Hickory Shad

The Hickory Shad is gray-green on its back and upper sides, fading to silver. A spot behind the gill plate may be followed by a row of faint spots, often apparent as dark smudges or thumbprint-like marks.

The lower jaw juts out further than the upper jaw, a key identifying feature. The lower jaw can be darkly colored.

They have a deeply forked tail.

Hickory Shad are more slender than an American Shad.

Hickory Shad Illustration by Duane Raver, Jr.
Season Ocean/Delaware Bay and Tributaries/Delaware River and Tributaries/Inland Bays:
Open Year-Round

Nanticoke River/Tributaries:
CLOSED – Both commercial and recreational Hickory shad are CLOSED to harvest on the Nanticoke River and their tributaries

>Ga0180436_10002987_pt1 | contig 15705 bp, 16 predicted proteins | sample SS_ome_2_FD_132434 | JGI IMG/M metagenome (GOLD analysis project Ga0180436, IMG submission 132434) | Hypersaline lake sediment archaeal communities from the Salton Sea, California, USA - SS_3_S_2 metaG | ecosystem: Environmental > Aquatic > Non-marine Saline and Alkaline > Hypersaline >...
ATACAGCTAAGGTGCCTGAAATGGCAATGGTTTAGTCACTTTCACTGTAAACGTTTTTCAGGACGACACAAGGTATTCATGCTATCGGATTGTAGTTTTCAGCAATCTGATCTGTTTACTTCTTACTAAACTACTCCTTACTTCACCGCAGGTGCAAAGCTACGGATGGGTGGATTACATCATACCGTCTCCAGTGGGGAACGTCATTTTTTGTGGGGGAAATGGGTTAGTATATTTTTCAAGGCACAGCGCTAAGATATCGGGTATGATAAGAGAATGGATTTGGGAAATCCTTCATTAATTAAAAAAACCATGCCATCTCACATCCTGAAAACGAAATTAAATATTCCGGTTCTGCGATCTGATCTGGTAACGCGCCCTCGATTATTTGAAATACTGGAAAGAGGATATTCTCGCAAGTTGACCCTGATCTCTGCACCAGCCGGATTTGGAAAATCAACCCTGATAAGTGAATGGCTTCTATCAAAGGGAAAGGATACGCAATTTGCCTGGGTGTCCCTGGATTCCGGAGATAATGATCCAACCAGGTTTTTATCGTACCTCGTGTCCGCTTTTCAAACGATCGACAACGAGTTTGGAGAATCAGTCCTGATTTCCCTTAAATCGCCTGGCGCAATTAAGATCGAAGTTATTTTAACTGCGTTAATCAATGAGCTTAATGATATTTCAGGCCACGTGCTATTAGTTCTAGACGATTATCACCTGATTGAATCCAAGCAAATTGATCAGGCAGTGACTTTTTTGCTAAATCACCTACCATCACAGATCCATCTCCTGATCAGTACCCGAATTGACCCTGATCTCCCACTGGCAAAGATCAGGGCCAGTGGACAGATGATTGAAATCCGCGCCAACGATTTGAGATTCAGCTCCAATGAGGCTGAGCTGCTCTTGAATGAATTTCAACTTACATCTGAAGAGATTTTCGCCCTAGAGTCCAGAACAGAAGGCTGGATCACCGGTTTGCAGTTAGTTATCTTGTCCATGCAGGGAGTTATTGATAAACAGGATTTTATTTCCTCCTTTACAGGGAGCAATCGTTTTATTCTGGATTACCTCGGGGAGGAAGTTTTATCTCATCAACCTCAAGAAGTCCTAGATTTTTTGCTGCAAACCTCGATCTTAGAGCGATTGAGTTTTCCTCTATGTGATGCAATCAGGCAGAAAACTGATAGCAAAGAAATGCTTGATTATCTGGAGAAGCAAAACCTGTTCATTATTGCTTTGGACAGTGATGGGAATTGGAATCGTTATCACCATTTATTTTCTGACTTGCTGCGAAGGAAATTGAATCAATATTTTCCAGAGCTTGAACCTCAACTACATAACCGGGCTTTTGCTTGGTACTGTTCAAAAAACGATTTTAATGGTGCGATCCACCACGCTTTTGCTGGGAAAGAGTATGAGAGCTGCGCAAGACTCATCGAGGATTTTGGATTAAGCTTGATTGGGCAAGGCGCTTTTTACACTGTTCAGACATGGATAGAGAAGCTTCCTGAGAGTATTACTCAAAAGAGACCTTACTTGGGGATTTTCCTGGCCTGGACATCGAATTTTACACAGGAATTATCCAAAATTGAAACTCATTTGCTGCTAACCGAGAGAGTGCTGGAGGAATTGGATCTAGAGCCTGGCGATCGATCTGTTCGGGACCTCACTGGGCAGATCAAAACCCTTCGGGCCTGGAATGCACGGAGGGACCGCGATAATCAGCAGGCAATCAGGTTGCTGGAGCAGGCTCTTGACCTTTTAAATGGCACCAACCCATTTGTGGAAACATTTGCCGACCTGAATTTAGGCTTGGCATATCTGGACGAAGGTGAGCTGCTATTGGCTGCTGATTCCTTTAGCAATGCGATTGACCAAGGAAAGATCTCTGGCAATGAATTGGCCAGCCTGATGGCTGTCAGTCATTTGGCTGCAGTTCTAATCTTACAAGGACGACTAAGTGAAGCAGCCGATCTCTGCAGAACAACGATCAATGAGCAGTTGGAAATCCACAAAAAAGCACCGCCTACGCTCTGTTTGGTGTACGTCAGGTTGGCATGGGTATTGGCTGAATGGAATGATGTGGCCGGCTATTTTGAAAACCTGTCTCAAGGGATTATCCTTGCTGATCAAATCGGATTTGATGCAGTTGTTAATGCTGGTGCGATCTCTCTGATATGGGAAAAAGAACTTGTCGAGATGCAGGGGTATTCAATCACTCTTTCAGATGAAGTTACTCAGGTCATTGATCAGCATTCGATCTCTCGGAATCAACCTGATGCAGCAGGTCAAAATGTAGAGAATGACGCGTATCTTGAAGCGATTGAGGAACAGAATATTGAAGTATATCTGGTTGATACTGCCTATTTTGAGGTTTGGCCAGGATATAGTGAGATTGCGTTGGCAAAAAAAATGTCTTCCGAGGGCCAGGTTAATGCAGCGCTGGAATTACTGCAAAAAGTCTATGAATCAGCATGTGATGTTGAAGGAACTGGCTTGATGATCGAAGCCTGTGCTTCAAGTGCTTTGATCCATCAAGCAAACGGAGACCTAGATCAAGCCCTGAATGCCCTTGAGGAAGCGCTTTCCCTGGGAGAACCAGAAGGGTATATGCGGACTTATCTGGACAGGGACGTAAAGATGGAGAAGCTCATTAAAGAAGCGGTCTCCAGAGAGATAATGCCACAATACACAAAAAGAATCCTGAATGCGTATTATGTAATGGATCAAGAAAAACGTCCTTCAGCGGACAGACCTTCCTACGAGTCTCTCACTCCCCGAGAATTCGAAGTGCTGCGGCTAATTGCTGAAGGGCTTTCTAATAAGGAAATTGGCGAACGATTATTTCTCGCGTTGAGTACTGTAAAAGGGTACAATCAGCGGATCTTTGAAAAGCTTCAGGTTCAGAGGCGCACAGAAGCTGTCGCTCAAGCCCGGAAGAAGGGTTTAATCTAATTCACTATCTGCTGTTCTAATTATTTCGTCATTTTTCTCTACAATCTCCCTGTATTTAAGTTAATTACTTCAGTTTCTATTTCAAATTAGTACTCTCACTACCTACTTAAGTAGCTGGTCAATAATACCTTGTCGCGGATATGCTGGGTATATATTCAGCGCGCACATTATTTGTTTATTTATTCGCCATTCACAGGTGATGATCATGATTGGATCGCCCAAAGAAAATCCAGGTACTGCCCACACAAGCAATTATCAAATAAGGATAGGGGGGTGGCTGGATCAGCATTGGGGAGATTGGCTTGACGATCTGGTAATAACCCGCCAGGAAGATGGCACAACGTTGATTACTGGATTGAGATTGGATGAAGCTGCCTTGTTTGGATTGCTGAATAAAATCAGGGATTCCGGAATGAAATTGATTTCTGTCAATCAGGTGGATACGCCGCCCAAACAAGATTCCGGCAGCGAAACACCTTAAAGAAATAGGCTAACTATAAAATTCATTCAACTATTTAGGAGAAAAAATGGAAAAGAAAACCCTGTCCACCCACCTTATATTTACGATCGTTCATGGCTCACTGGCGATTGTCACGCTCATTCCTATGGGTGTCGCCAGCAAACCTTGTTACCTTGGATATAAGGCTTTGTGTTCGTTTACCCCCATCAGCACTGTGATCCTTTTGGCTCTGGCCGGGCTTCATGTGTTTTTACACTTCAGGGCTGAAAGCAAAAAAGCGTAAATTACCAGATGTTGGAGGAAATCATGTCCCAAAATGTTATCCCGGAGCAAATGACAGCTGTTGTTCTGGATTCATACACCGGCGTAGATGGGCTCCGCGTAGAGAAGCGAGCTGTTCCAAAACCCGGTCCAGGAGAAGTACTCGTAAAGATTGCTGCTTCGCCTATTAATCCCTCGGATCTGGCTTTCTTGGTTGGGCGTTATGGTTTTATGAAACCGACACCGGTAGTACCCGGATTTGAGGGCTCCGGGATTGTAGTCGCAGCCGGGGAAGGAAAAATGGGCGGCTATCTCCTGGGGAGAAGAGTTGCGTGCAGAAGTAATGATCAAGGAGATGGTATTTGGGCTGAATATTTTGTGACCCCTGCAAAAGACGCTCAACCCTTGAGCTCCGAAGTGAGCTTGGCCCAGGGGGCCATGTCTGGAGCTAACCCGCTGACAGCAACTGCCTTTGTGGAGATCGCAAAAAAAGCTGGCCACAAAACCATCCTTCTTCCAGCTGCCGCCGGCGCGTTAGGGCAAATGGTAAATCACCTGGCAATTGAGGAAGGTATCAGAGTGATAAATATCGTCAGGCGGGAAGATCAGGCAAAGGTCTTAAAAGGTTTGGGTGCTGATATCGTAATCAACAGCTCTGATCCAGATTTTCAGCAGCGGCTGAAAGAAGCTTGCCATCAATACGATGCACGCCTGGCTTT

Size Limit No Size Limit
Daily Limit / Person 10
Delaware Range Atlantic Ocean, Delaware Bay, Delaware River and tributaries, Nanticoke River and tributaries
Abundance in Delaware Waters Common
General Habitat and Food Preferences The Hickory Shad spends most of its life at sea, but swims up freshwater rivers to spawn in the spring.

They primarily feed on small shrimp and fishes.
Did You Know? Hickory Shad are great fighters when hooked and often make strong runs with aerial acrobatics on light tackle.
Common Lures and Baits Sinking artificial flies, small spinners, small jigs, and shad darts are a favorite lure among Hickory Shad fisherman.
Typical Sizes Caught Hickory Shad are commonly caught in the range of 12 to 20 inches in length by Delaware anglers.
Citation Minimum Length and Weight Hickory Shad are not currently eligible for a Delaware Sport Fishing Tournament or Live Release award.
Delaware State Record Hickory Shad are not currently eligible for an individual Delaware record.